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    Self-Absorption in the Digital Era: A Review of "Self-Improvement Technologies of the Soul in the Age of Artificial Intelligence" by Mark Coeckelbergh[REVIEW]James J. Hughes - 2024 - Journal of Ethics and Emerging Technologies 33 (1).
    Mark Coeckelbergh is a Belgian philosopher who specializes in the philosophy of technology. His work primarily explores the intersection of technology and society, specifically the philosophical implications of emerging technologies such as AI and robotics. He has written on whether machines can be moral agents and how ethical frameworks should be applied to autonomous machines. He has a broad philosophical perspective drawing on classical sources, Eastern philosophy, Marxism, Foucault, phenomenology, and the postmodernists. In this short text, he brings (...)
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  7. Robot Ethics. Mark Coeckelbergh (2022). Cambridge, MIT Press. vii + 191 pp, $16.95 (pb). [REVIEW]Nicholas Barrow - 2023 - Journal of Applied Philosophy (5):970-972.
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  8. Technologically scaffolded atypical cognition: The case of YouTube’s recommender system.Mark Alfano, Amir Ebrahimi Fard, J. Adam Carter, Peter Clutton & Colin Klein - 2020 - Synthese (1-2):1-24.
    YouTube has been implicated in the transformation of users into extremists and conspiracy theorists. The alleged mechanism for this radicalizing process is YouTube’s recommender system, which is optimized to amplify and promote clips that users are likely to watch through to the end. YouTube optimizes for watch-through for economic reasons: people who watch a video through to the end are likely to then watch the next recommended video as well, which means that more advertisements can be served to them. This (...)
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  9. Technological Seduction and Self-Radicalization.Mark Alfano, Joseph Adam Carter & Marc Cheong - 2018 - Journal of the American Philosophical Association (3):298-322.
    Many scholars agree that the Internet plays a pivotal role in self-radicalization, which can lead to behaviours ranging from lone-wolf terrorism to participation in white nationalist rallies to mundane bigotry and voting for extremist candidates. However, the mechanisms by which the Internet facilitates self-radicalization are disputed; some fault the individuals who end up self-radicalized, while others lay the blame on the technology itself. In this paper, we explore the role played by technological design decisions in online self-radicalization in its myriad (...)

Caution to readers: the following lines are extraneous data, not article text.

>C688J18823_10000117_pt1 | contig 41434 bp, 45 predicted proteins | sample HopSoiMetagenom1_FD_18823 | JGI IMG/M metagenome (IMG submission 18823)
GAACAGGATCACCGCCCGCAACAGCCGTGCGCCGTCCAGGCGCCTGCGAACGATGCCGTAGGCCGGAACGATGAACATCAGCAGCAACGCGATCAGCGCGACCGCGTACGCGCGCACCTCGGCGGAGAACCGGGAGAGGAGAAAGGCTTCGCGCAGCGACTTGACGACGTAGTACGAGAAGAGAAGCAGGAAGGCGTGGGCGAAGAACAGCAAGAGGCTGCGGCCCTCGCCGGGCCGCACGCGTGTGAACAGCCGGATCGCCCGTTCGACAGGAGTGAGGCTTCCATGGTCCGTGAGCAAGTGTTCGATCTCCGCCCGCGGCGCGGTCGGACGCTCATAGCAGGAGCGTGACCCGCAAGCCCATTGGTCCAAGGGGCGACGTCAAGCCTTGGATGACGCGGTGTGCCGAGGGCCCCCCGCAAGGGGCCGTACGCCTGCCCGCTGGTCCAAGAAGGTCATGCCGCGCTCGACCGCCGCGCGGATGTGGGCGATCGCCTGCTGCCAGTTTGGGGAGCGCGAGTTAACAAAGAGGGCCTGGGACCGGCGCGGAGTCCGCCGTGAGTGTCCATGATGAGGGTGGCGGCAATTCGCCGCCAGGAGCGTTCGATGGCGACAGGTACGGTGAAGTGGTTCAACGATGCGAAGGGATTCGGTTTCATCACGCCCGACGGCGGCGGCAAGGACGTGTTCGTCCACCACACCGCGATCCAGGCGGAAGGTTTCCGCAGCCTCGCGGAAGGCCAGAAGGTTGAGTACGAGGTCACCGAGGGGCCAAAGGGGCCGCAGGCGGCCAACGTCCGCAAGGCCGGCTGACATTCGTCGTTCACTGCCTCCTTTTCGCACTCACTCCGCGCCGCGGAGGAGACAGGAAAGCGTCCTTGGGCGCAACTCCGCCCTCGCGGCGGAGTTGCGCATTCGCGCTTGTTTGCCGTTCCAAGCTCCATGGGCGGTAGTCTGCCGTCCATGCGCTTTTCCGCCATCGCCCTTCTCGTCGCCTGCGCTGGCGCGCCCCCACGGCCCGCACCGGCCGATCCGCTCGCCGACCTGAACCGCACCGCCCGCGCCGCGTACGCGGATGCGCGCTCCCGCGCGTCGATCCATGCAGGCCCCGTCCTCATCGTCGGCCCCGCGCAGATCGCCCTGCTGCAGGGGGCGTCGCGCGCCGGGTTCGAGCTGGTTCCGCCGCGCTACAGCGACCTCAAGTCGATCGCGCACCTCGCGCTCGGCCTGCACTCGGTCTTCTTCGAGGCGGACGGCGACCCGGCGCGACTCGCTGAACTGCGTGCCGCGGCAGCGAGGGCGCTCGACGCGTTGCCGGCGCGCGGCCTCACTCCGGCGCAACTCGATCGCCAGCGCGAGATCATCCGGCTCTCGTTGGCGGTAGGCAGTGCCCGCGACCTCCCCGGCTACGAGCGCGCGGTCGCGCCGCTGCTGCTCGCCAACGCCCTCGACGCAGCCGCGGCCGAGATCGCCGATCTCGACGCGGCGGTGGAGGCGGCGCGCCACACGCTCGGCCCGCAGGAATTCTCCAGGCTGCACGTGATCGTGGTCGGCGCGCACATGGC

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  10. The Topology of Communities of Trust.Mark Alfano - 2016 - Russian Sociological Review 15 (4):30-56.
    Hobbes emphasized that the state of nature is a state of war because it is characterized by fundamental and generalized distrust. Exiting the state of nature and the conflicts it inevitably fosters is therefore a matter of establishing trust. Extant discussions of trust in the philosophical literature, however, focus either on isolated dyads of trusting individuals or trust in large, faceless institutions. In this paper, I begin to fill the gap between these extremes by analyzing what I call the topology (...)
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  11. Identifying Virtues and Values Through Obituary Data-Mining.Mark Alfano, Andrew Higgins & Jacob Levernier - 2018 - Journal of Value Inquiry 52 (1).
    Because obituaries are succinct and explicitly intended to summarize their subjects’ lives, they may be expected to include only the features that the author finds most salient but also to signal to others in the community the socially-recognized aspects of the deceased’s character. We begin by reviewing studies 1 and 2, in which obituaries were carefully read and labeled. We then report study 3, which further develops these results with a semi-automated, large-scale semantic analysis of several thousand obituaries. Geography, gender, (...)